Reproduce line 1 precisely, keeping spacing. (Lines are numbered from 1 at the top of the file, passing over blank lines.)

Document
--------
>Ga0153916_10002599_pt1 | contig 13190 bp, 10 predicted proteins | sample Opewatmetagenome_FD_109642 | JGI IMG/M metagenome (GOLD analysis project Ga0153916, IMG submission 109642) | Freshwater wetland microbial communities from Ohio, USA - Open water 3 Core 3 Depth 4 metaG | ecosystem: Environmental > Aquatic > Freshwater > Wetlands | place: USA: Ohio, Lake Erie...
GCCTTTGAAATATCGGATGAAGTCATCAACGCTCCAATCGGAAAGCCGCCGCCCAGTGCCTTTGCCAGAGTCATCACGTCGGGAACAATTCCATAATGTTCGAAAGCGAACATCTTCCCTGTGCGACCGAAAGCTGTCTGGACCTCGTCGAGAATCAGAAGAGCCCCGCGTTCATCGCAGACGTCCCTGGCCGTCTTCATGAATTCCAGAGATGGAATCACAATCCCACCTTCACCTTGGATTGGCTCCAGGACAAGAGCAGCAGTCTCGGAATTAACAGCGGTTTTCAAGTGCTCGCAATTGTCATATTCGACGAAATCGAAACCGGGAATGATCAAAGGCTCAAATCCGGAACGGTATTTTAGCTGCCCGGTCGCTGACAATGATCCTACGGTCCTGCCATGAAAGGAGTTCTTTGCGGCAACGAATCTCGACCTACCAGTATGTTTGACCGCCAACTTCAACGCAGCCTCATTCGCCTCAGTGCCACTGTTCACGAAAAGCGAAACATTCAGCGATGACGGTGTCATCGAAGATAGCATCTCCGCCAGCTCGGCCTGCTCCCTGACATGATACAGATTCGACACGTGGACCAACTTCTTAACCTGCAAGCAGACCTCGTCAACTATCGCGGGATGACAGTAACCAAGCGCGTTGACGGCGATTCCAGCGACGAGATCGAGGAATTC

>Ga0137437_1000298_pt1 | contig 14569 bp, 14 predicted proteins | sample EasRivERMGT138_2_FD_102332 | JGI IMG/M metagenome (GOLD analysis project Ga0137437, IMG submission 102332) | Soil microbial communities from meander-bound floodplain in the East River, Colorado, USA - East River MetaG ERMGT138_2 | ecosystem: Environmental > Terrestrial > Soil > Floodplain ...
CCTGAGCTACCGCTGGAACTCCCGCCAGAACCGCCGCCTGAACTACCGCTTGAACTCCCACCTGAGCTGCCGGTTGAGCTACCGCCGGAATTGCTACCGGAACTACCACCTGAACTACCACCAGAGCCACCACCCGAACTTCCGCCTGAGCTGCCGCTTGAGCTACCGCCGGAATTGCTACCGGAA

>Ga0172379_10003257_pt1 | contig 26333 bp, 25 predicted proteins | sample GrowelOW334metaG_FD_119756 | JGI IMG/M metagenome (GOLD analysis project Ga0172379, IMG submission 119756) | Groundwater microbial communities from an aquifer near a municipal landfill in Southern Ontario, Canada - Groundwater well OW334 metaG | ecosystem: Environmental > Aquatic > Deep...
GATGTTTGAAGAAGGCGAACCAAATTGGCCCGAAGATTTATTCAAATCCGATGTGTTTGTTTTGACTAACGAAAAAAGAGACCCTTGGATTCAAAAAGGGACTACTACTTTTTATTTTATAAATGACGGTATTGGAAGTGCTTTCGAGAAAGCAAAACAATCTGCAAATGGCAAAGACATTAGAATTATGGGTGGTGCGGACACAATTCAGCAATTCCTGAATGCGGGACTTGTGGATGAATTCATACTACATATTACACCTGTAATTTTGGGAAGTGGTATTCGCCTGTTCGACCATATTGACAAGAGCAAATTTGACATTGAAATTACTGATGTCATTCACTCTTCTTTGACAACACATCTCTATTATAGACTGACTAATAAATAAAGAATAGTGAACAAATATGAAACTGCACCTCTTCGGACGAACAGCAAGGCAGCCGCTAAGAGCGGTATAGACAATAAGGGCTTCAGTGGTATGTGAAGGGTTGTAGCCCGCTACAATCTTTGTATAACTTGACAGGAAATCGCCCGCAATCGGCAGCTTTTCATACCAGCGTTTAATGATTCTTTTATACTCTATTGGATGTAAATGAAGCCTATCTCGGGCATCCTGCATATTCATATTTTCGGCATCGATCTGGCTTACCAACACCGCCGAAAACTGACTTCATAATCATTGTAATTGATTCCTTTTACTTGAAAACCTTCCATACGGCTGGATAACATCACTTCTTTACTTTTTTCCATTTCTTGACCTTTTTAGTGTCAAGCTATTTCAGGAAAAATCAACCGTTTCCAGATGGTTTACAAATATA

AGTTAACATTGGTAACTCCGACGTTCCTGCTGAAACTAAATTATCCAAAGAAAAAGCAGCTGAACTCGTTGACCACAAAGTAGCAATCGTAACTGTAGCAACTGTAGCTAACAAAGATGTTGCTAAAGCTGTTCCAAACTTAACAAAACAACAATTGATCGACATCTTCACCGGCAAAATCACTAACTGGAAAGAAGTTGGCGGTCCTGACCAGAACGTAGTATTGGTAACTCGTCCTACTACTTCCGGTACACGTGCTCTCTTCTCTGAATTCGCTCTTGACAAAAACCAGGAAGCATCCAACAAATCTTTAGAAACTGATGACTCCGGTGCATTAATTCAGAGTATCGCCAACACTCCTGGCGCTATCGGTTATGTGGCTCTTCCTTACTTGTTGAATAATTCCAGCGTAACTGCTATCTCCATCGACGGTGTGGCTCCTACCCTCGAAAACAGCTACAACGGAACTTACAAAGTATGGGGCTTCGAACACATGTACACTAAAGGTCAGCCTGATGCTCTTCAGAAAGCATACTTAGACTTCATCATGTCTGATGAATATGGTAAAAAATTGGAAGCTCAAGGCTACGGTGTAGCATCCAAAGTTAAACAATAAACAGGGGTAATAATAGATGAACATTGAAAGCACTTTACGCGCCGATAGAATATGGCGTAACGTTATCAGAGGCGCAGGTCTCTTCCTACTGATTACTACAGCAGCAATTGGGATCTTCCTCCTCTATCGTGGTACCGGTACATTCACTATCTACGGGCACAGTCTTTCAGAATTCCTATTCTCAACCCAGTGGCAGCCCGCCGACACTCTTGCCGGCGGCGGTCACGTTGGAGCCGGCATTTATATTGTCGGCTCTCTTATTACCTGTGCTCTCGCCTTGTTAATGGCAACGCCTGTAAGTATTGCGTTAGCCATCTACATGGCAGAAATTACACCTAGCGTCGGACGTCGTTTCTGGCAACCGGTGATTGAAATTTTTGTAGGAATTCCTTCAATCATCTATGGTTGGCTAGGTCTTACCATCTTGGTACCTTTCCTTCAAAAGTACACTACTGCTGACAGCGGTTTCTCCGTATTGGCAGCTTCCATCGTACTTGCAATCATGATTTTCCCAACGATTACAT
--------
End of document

>Ga0153916_10002599_pt1 | contig 13190 bp, 10 predicted proteins | sample Opewatmetagenome_FD_109642 | JGI IMG/M metagenome (GOLD analysis project Ga0153916, IMG submission 109642) | Freshwater wetland microbial communities from Ohio, USA - Open water 3 Core 3 Depth 4 metaG | ecosystem: Environmental > Aquatic > Freshwater > Wetlands | place: USA: Ohio, Lake Erie...